Ananthramaiah says he recognises the need for younger blood to slowly take over the mantle of looking after the academy. "Most of us in the committee are getting old. We will not be around for much longer. We are confident that the younger members of the academy will become more active and keep the flames burning," says Anantharamaiah as he signs off.

Those interested in becoming a member can contact K N Anantharamaiah on 080 65616693 or 9242461492. ⊕

Leave a Reply

Your email address will not be published. Required fields are marked *

This site uses Akismet to reduce spam. Learn how your comment data is processed.

Similar Story

Addressing pet dog attacks: A balance between regulation and compassion

Government intervention is necessary to prevent indiscriminate breeding and trade of pet dogs, and more shelters are needed for abandoned pets.

Recently, two pet Rottweiler dogs attacked a five-year-old child and her mother in a  Corporation park in Nungambakkam, Chennai. Based on a complaint following the incident, police arrested the owners of the dog for negligence and endangering the lives of others (IPC Section 289 and 336). As General Manager-Administration of the Blue Cross of India, I have seen several Rottweilers over the years. While there are laws to address such situations, there needs to be adequate awareness among pet owners that dogs like Rottweilers should be taken for a walk only on a leash. A major portion of the responsibility…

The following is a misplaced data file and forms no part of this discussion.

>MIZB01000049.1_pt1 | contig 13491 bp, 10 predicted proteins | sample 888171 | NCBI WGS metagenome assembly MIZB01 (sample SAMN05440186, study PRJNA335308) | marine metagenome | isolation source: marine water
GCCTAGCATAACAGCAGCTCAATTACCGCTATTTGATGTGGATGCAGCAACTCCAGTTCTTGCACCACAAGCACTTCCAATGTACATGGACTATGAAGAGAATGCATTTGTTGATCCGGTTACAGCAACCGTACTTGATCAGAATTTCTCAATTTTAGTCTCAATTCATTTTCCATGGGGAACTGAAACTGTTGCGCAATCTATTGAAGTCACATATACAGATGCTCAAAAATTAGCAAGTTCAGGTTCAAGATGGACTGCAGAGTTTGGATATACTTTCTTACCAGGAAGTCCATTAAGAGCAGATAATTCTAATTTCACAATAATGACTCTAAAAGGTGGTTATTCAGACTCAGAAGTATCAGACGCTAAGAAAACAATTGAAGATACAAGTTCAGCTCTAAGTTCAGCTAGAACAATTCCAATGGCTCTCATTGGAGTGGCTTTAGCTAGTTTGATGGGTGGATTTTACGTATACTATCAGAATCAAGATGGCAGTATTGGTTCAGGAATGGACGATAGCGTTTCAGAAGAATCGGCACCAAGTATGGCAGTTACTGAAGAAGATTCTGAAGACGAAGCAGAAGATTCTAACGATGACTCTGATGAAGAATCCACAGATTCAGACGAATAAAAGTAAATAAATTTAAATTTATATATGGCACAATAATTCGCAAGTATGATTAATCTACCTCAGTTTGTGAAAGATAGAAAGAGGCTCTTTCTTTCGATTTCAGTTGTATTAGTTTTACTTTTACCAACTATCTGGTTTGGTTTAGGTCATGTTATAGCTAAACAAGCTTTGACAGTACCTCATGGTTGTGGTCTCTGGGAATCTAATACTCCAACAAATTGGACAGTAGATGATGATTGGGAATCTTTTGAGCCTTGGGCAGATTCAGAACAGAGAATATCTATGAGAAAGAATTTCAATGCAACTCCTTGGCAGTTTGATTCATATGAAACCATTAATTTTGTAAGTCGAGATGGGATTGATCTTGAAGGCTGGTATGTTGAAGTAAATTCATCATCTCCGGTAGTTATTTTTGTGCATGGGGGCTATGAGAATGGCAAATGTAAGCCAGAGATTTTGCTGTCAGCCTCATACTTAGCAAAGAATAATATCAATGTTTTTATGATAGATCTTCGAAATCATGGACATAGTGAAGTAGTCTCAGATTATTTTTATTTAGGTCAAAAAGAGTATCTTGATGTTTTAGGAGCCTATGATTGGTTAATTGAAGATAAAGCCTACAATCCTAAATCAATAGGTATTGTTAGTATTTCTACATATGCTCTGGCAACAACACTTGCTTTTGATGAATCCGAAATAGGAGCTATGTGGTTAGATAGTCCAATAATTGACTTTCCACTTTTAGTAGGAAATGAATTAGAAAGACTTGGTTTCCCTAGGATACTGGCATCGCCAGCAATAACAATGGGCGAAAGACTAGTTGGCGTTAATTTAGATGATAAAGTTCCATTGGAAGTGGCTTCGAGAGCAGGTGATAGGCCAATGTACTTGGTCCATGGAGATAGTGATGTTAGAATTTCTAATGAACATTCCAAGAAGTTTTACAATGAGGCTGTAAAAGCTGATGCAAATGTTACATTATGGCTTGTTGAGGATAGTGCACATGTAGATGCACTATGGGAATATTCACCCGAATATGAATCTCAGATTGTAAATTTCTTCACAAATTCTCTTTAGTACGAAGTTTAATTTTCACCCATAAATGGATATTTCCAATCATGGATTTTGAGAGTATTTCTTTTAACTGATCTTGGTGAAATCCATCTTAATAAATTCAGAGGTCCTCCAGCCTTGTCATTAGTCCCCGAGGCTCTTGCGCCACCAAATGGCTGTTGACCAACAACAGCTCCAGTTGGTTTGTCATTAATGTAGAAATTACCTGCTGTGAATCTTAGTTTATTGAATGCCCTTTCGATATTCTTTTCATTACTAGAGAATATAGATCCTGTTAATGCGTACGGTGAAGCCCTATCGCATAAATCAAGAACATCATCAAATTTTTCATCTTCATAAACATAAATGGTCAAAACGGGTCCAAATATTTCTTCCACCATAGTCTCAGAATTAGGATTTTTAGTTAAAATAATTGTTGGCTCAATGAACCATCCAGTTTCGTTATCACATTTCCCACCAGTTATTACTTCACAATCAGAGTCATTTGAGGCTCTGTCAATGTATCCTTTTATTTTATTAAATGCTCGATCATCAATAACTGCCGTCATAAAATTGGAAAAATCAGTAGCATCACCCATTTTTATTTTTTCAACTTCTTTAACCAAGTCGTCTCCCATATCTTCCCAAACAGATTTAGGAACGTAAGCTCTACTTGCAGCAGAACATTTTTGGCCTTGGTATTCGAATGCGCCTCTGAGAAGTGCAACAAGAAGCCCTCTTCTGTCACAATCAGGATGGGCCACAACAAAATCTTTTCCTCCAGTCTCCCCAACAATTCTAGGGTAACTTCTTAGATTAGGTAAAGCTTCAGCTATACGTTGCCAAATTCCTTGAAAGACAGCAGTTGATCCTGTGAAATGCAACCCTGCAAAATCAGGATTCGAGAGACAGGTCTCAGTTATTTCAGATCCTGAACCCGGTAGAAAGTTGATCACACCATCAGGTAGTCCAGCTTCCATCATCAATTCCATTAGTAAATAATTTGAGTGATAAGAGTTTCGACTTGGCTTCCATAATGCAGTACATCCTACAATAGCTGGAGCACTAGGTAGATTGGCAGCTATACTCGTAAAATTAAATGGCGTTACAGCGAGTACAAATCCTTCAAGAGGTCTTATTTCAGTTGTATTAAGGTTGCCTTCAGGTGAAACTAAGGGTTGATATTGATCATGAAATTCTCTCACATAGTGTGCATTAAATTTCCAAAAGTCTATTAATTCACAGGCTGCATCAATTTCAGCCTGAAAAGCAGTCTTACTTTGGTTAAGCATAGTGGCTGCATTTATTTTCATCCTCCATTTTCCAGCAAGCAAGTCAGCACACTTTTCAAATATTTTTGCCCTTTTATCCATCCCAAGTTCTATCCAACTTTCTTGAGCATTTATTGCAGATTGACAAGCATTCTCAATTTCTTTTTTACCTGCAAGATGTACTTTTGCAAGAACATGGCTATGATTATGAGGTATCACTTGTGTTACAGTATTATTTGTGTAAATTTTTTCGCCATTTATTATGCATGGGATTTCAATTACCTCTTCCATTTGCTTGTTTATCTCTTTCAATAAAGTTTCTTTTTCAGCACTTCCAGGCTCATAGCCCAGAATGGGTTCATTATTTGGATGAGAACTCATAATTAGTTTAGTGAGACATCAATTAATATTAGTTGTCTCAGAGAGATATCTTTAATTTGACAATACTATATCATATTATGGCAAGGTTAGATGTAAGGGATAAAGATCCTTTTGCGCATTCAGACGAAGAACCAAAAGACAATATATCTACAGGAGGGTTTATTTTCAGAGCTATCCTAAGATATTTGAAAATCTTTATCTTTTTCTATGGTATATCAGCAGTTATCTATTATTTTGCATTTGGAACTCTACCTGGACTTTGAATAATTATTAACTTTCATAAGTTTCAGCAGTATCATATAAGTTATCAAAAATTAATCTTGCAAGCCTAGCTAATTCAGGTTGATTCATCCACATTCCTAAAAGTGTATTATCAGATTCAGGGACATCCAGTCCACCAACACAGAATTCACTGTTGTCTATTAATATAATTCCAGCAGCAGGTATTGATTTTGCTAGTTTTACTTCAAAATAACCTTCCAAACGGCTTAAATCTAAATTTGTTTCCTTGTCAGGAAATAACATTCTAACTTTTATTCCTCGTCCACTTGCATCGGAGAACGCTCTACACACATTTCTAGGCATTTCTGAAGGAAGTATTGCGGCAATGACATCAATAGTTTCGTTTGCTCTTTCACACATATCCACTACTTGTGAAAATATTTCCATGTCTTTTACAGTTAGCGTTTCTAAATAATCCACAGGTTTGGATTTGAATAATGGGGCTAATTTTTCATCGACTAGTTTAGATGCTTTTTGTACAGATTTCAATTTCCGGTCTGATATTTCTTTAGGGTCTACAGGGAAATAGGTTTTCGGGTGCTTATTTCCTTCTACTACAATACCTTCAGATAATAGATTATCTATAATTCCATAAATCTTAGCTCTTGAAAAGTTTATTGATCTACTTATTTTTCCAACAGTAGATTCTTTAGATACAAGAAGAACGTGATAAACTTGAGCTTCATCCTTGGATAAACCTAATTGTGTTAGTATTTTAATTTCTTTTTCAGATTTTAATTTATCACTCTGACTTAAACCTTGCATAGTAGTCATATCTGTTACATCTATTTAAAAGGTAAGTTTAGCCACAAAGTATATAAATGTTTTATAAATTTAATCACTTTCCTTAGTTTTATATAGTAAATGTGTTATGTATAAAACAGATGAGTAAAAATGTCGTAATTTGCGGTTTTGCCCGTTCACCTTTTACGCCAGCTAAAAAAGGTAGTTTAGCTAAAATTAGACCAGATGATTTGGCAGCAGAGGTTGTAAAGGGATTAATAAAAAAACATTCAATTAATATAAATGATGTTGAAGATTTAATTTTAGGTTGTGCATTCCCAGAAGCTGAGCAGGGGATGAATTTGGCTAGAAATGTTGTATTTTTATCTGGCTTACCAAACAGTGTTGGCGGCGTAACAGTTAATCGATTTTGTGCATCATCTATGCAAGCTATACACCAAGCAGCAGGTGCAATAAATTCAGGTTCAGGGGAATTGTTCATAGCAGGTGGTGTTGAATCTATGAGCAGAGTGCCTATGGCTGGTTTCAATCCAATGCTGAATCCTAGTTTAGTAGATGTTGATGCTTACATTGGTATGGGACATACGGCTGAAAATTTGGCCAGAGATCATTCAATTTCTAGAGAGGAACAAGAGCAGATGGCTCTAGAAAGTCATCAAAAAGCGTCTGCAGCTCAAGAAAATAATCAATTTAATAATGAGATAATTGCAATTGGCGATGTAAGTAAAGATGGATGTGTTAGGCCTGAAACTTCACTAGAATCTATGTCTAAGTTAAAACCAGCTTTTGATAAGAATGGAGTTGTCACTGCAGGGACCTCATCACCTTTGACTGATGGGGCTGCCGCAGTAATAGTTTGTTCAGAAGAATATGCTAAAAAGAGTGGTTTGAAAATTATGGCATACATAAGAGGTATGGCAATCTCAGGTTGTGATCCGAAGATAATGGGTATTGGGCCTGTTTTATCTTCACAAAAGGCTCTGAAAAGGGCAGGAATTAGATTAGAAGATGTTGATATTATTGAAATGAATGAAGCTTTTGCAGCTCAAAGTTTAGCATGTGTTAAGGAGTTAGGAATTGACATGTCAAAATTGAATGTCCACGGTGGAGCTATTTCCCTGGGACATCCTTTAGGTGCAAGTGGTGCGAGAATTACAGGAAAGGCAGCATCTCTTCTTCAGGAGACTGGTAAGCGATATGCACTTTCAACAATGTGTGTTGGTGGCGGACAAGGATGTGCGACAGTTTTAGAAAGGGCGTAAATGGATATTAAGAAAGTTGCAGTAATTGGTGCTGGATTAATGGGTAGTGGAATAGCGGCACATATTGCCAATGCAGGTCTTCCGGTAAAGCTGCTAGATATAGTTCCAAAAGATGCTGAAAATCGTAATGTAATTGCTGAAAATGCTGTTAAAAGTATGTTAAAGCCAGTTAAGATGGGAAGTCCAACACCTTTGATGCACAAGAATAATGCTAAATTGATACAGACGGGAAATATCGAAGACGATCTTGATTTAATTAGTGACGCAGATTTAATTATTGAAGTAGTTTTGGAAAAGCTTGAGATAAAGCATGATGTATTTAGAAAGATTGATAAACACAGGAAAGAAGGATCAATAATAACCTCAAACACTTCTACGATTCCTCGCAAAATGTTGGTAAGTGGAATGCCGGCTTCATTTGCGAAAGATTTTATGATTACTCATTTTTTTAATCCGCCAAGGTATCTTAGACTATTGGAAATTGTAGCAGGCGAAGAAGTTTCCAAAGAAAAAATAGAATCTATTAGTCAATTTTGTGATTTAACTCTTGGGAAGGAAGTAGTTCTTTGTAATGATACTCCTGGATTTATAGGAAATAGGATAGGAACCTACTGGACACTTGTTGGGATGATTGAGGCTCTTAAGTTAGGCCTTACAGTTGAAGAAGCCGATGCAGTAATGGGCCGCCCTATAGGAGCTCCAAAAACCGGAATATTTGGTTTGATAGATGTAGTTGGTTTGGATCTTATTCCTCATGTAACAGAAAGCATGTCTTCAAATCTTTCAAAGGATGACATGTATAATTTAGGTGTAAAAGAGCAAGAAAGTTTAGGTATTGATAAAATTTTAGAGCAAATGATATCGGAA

Similar Story

Bardhaman town’s tourism potential: Why it must be developed

West Bengal's Bardhaman town has immense tourism potential. Its development must prioritise sustainable tourism and civic development.

Bardhaman town, renowned for its Bengali sweets like mihidana and sitabhog, is also famous for its rich tapestry of folk culture and heritage sites. The town has immense potential for tourism. But the question arises, how much of it has been explored?   This article aims to shed light on Bardhaman's historical sites, the initiatives to promote tourism while addressing the civic issues hindering its progress, and highlight the need to balance tourism with sustainable development.  Heritage sites of Bardhaman Sher Afghan’s tomb  Located beside Pir Beharam, close to Rajbati, lies the  tomb of Sher Afghan, the resting place of the last…